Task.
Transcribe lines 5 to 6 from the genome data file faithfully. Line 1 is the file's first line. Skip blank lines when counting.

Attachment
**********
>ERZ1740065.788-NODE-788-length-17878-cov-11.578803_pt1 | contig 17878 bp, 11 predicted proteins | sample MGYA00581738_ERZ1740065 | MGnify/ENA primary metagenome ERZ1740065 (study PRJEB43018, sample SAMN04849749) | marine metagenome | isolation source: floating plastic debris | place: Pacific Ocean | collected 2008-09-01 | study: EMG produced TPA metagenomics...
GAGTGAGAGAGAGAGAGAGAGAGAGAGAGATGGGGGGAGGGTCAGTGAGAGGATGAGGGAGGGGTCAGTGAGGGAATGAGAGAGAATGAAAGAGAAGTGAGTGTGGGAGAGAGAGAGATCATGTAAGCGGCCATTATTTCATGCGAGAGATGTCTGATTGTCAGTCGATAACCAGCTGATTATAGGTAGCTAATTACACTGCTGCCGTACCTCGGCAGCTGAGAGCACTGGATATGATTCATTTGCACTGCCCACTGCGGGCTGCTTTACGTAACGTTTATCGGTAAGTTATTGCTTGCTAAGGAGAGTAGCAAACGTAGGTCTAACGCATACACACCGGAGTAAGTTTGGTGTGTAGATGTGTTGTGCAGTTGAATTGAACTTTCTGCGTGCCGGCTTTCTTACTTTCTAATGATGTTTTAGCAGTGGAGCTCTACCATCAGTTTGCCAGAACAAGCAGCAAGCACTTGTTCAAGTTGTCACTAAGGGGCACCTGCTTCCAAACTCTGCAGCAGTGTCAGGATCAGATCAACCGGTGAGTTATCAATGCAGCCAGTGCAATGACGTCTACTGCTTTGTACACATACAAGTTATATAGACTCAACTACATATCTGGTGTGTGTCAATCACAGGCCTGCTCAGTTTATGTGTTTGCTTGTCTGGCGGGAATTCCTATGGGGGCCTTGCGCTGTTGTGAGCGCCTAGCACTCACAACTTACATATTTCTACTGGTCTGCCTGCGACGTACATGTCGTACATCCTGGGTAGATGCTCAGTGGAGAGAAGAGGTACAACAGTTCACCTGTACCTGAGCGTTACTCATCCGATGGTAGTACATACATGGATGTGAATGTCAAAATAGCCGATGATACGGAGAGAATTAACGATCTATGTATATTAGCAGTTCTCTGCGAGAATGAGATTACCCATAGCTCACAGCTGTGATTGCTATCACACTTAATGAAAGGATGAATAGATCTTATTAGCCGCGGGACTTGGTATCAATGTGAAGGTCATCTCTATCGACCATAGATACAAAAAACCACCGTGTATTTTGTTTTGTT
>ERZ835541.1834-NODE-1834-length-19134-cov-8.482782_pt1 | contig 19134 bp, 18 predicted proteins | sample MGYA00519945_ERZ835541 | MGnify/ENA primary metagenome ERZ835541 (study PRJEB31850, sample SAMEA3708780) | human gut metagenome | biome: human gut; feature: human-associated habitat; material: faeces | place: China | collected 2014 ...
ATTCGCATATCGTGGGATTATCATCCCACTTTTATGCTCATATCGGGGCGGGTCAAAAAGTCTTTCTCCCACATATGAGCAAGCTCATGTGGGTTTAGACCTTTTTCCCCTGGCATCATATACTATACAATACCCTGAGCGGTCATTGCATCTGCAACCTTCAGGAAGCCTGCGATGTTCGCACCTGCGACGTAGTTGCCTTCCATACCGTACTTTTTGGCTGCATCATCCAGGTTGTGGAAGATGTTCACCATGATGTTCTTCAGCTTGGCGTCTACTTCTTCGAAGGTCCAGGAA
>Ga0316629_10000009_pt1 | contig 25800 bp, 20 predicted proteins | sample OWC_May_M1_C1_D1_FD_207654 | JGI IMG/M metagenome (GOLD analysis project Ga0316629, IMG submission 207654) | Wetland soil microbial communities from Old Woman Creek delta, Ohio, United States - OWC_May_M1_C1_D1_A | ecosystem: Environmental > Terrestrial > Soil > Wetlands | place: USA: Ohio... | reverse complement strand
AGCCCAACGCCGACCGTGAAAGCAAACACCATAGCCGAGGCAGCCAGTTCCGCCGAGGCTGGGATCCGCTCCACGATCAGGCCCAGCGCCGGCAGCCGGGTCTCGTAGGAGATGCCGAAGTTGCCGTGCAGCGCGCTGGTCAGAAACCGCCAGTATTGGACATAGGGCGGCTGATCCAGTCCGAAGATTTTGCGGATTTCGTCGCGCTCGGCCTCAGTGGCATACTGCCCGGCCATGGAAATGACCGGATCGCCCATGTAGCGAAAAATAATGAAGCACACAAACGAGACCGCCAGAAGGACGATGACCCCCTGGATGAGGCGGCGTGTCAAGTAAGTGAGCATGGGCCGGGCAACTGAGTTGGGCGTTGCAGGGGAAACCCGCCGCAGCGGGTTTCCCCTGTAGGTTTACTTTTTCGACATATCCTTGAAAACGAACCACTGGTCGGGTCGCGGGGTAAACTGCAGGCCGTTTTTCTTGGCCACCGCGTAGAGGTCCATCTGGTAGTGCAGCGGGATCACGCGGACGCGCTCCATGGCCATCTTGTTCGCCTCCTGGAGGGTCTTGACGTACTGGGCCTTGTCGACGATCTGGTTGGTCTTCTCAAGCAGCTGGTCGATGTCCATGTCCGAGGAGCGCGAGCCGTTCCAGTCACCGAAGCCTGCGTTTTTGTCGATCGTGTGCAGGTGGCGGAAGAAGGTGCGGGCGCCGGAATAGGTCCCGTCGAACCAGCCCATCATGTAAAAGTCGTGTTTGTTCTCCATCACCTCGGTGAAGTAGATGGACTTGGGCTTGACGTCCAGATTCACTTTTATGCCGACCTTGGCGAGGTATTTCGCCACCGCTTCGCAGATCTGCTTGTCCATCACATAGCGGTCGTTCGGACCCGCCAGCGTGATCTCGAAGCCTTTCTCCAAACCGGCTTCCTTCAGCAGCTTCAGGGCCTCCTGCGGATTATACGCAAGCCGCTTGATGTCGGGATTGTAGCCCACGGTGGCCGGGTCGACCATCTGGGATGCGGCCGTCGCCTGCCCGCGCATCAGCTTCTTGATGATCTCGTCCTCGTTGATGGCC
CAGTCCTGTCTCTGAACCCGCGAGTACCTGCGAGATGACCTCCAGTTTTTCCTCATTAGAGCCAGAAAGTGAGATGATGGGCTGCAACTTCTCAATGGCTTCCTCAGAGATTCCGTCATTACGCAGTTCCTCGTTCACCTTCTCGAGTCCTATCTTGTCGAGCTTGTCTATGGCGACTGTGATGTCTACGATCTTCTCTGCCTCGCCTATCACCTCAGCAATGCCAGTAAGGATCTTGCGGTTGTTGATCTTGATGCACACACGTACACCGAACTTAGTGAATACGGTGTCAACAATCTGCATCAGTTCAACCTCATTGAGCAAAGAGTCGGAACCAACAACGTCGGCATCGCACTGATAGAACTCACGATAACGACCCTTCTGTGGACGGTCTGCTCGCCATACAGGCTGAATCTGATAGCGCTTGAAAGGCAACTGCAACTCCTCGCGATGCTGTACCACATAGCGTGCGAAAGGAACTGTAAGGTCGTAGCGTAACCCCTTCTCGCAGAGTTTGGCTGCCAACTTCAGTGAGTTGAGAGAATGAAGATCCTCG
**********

>Ga0316629_10000009_pt1 | contig 25800 bp, 20 predicted proteins | sample OWC_May_M1_C1_D1_FD_207654 | JGI IMG/M metagenome (GOLD analysis project Ga0316629, IMG submission 207654) | Wetland soil microbial communities from Old Woman Creek delta, Ohio, United States - OWC_May_M1_C1_D1_A | ecosystem: Environmental > Terrestrial > Soil > Wetlands | place: USA: Ohio... | reverse complement strand
AGCCCAACGCCGACCGTGAAAGCAAACACCATAGCCGAGGCAGCCAGTTCCGCCGAGGCTGGGATCCGCTCCACGATCAGGCCCAGCGCCGGCAGCCGGGTCTCGTAGGAGATGCCGAAGTTGCCGTGCAGCGCGCTGGTCAGAAACCGCCAGTATTGGACATAGGGCGGCTGATCCAGTCCGAAGATTTTGCGGATTTCGTCGCGCTCGGCCTCAGTGGCATACTGCCCGGCCATGGAAATGACCGGATCGCCCATGTAGCGAAAAATAATGAAGCACACAAACGAGACCGCCAGAAGGACGATGACCCCCTGGATGAGGCGGCGTGTCAAGTAAGTGAGCATGGGCCGGGCAACTGAGTTGGGCGTTGCAGGGGAAACCCGCCGCAGCGGGTTTCCCCTGTAGGTTTACTTTTTCGACATATCCTTGAAAACGAACCACTGGTCGGGTCGCGGGGTAAACTGCAGGCCGTTTTTCTTGGCCACCGCGTAGAGGTCCATCTGGTAGTGCAGCGGGATCACGCGGACGCGCTCCATGGCCATCTTGTTCGCCTCCTGGAGGGTCTTGACGTACTGGGCCTTGTCGACGATCTGGTTGGTCTTCTCAAGCAGCTGGTCGATGTCCATGTCCGAGGAGCGCGAGCCGTTCCAGTCACCGAAGCCTGCGTTTTTGTCGATCGTGTGCAGGTGGCGGAAGAAGGTGCGGGCGCCGGAATAGGTCCCGTCGAACCAGCCCATCATGTAAAAGTCGTGTTTGTTCTCCATCACCTCGGTGAAGTAGATGGACTTGGGCTTGACGTCCAGATTCACTTTTATGCCGACCTTGGCGAGGTATTTCGCCACCGCTTCGCAGATCTGCTTGTCCATCACATAGCGGTCGTTCGGACCCGCCAGCGTGATCTCGAAGCCTTTCTCCAAACCGGCTTCCTTCAGCAGCTTCAGGGCCTCCTGCGGATTATACGCAAGCCGCTTGATGTCGGGATTGTAGCCCACGGTGGCCGGGTCGACCATCTGGGATGCGGCCGTCGCCTGCCCGCGCATCAGCTTCTTGATGATCTCGTCCTCGTTGATGGCC